CROSS-REFERENCE TO RELATED APPLICATIONS
- FIELD OF THE INVENTION
- BACKGROUND OF THE INVENTION
The present invention relates to the hydroprocessing of a hydrocarbon feedstock. More particularly, the present invention relates to a method and apparatus for controlling the production of naphtha and lighter products and improving efficiency in a hydroprocessing process. Still more particularly, the invention relates to a method and apparatus for controlling naphtha and lighter hydrocarbons production and improving efficiency in a hydroprocessing process using a catalytic distillation process.
Crude petroleum is a mixture of many different hydrocarbon molecules, ranging in size from very small to very large. The number of carbon atoms that a molecule contains generally governs the size of the molecule. The petroleum refining process initially entails separation of these compounds by boiling point. The boiling point is dependent on the size and structure of the molecules, and very large molecules tend to have very high boiling points. Thus, the recovery of various mid-range hydrocarbon products often leaves a residual stream of large-molecule hydrocarbons, often referred to as heavy oil. Petroleum refiners often convert these heavy-oil residual streams into desirable products such as kerosene, diesel fuel and other middle distillates and lower boiling hydrocarbon liquids, such as naphtha and gasoline, by hydroprocessing. Hydroprocessing may involve any of several catalytic processes including, but not limited to, hydroisomerization, hydrodesulfurization, hydrogenation, and hydrocracking.
Hydrocracking entails the cracking of large molecules and the concurrent addition of hydrogen. The mix of hydrocarbon products that results can be partially controlled by controlling process conditions and the selection of catalyst, if there is one. Hydrocracking is generally accomplished by contacting the feedstock with a suitable hydrocracking catalyst in a hydrocracking reaction vessel or reaction zone under conditions of elevated temperature and pressure in the presence of hydrogen so as to yield a product containing a distribution of hydrocarbon products desired by the refiner. Suitable hydrocracking catalysts are well-known in the art and are typically metal-deposited catalysts on acidic supports. The feedstock, operating conditions, and hydrocracking catalysts within a hydrocracking reactor influence the yield of the hydrocracked products.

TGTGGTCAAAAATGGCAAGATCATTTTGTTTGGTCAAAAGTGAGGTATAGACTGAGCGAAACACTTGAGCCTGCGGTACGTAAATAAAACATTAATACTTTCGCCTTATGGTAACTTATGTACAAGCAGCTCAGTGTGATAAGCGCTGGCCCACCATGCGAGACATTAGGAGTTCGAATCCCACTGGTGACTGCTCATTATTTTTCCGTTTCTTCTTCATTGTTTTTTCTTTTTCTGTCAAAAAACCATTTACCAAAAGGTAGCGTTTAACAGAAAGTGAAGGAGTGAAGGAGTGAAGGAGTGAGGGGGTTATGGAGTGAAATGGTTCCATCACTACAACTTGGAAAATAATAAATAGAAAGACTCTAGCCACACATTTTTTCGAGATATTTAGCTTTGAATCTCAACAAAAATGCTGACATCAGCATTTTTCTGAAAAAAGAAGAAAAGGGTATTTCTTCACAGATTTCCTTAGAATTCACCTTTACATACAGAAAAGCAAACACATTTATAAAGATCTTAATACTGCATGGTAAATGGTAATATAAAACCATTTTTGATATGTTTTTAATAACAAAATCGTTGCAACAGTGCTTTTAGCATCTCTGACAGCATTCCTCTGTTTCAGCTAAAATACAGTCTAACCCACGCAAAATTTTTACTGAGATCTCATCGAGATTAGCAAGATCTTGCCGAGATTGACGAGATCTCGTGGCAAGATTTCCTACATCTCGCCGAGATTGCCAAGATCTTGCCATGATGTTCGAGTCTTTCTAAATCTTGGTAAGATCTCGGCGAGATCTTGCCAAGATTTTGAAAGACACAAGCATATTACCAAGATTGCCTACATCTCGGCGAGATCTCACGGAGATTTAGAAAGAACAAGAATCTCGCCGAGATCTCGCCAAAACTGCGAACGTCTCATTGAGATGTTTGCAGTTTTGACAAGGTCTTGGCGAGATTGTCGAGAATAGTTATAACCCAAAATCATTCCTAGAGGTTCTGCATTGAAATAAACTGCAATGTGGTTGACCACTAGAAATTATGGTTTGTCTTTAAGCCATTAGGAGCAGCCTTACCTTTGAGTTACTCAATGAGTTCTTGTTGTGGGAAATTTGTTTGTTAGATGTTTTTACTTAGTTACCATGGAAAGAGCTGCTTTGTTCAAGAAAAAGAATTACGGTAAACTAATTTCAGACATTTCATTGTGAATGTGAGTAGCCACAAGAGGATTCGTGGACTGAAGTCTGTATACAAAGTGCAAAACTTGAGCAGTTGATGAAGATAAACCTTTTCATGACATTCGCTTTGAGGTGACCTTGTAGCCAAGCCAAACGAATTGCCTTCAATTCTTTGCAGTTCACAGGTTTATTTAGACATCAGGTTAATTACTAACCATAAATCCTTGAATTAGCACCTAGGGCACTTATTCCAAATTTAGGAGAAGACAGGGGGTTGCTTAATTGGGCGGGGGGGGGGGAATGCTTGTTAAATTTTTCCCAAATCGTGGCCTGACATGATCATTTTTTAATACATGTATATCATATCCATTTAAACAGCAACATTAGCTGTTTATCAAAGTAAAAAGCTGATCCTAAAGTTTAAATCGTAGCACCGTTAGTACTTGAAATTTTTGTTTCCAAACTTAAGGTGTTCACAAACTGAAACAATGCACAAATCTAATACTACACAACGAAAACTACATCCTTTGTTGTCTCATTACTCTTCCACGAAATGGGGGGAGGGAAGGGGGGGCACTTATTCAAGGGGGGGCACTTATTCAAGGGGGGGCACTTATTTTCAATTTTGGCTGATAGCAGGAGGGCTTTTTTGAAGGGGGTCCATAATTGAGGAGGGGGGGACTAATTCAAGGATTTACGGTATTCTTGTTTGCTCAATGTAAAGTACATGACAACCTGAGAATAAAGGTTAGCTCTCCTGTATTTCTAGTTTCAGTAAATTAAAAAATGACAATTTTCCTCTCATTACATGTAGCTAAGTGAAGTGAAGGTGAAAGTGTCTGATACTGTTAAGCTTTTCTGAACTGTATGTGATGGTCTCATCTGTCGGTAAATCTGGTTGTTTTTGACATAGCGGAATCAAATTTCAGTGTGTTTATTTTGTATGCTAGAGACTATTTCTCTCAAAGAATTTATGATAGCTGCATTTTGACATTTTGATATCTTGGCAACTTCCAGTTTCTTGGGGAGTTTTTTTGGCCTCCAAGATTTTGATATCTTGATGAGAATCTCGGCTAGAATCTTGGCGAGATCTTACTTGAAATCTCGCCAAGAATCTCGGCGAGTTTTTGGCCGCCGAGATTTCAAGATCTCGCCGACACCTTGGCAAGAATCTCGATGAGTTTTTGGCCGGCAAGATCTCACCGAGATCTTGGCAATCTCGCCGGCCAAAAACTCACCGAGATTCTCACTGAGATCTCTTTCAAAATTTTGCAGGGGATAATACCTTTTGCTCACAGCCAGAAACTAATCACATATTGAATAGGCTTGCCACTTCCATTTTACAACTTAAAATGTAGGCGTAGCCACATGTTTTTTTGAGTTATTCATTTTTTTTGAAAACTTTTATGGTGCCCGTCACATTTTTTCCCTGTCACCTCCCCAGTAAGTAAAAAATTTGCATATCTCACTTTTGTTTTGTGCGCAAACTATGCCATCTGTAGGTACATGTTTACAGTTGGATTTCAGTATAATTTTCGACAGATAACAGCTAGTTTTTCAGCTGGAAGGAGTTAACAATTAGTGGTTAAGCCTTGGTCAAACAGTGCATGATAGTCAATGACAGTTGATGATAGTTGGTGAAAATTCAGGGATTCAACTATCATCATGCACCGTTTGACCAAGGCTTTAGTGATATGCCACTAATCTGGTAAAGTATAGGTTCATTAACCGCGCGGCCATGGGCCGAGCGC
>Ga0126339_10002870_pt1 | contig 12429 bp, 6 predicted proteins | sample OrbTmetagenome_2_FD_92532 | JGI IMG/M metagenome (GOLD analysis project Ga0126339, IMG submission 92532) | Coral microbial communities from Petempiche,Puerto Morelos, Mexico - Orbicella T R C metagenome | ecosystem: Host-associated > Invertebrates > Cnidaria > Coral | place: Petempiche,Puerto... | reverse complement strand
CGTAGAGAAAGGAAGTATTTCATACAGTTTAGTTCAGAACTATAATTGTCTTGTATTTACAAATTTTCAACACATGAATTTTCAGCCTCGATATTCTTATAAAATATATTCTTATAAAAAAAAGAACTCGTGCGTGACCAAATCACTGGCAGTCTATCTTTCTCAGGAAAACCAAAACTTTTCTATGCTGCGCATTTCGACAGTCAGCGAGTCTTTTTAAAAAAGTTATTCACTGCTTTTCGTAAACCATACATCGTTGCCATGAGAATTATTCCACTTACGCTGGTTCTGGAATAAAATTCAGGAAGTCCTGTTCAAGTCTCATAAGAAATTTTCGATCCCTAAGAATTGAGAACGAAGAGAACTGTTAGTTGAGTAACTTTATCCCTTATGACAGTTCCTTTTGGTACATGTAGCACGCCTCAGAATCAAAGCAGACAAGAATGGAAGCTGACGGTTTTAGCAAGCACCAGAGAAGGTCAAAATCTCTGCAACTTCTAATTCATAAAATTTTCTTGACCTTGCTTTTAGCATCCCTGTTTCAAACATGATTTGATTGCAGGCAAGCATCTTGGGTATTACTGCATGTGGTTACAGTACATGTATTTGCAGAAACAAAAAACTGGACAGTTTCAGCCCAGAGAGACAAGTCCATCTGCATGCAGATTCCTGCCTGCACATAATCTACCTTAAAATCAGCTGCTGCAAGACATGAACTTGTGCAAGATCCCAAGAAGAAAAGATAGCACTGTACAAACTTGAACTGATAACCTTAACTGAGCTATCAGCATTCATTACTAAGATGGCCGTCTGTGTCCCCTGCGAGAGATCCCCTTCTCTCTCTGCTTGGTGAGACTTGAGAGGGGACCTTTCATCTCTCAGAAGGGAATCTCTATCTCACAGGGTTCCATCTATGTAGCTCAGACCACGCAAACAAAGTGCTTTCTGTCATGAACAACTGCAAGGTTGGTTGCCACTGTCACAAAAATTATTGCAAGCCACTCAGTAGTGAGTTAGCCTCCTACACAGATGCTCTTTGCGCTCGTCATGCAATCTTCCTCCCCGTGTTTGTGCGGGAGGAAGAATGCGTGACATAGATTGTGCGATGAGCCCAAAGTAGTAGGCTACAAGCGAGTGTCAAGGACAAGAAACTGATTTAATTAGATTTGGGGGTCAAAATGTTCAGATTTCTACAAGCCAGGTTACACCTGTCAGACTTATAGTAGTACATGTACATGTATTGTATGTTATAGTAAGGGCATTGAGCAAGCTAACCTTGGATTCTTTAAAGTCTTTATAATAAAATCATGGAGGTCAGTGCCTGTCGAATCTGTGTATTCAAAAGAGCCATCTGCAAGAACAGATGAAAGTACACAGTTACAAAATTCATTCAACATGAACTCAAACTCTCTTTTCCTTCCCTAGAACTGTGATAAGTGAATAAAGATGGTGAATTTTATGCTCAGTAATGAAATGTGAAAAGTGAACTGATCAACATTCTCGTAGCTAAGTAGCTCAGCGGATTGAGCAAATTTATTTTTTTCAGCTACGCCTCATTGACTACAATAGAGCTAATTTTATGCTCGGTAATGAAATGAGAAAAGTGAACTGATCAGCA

Conventional hydrocracking operations produce some amount of naphtha through cracking of larger-chain hydrocarbons. The probability of cracking a given carbon-to-carbon bond depends upon that bond's position in the carbon chain. The closer a given bond is to the end of the carbon chain, the lower the probability that the bond will be cracked. For example, when a hydrocarbon is cracked, the probability of formation of C1 or C2 hydrocarbons is very low—i.e., the probability that the hydrocarbon will crack at the first or second carbon-carbon bond is very low. The probability of formation of C4 species is about the same as the probability of formation of C5+species. Thus, the probability of cracking peaks around four carbons from the end of the chain and is basically the same at any point further from the end than four carbon atoms. However, the probability that a bond that is three carbons from the end of a hydrocarbon chain will crack is about half of that of bonds that are four or more carbons from the end. Therefore, when cracking relatively smaller molecules, naphtha and lighter hydrocarbons production is greater because of the higher frequency of bonds that are less than about five carbons from the end as compared to bonds that are four or more carbons from the end.
The naphtha production is proportional to the per pass conversion in a conventional unit. As per-pass conversion is increased, more middle distillate hydrocarbons are being produced and cracked again to light hydrocarbons in the naphtha range and also to lighter hydrocarbons below the naphtha range. As middle distillates are produced from higher hydrocarbons, the proportion of bonds available for cracking that are near the end of the hydrocarbon chain increases relative to those bonds available for cracking that are far from the end of the hydrocarbon chain. Thus, large hydrocarbon molecules may crack into middle distillates and further crack into lighter hydrocarbons before leaving the reactor generating excess naphtha.
Hydroisomerization involves the saturation of olefinic and oxygenated hydrocarbons and the conversion of hydrocarbons containing carbon chains into skeletal isomers. Generally, it involves increasing the branching of relatively straight carbon chains. Hydroisomerization is effective for reducing the pour point of hydrocarbon streams by dewaxing. Besides isomerization, hydroisomerization may also produce some cracking. Cracking of longer carbon chains can produce a beneficial dewaxing effect; however, cracking of shorter carbon chains will produce hydrocarbons in the naphtha range and even lighter hydrocarbons. Thus, it is desirable to prevent lighter products from remaining in the reaction zone longer than is necessary. Other hydroprocessing processes have similar naphtha-producing effects.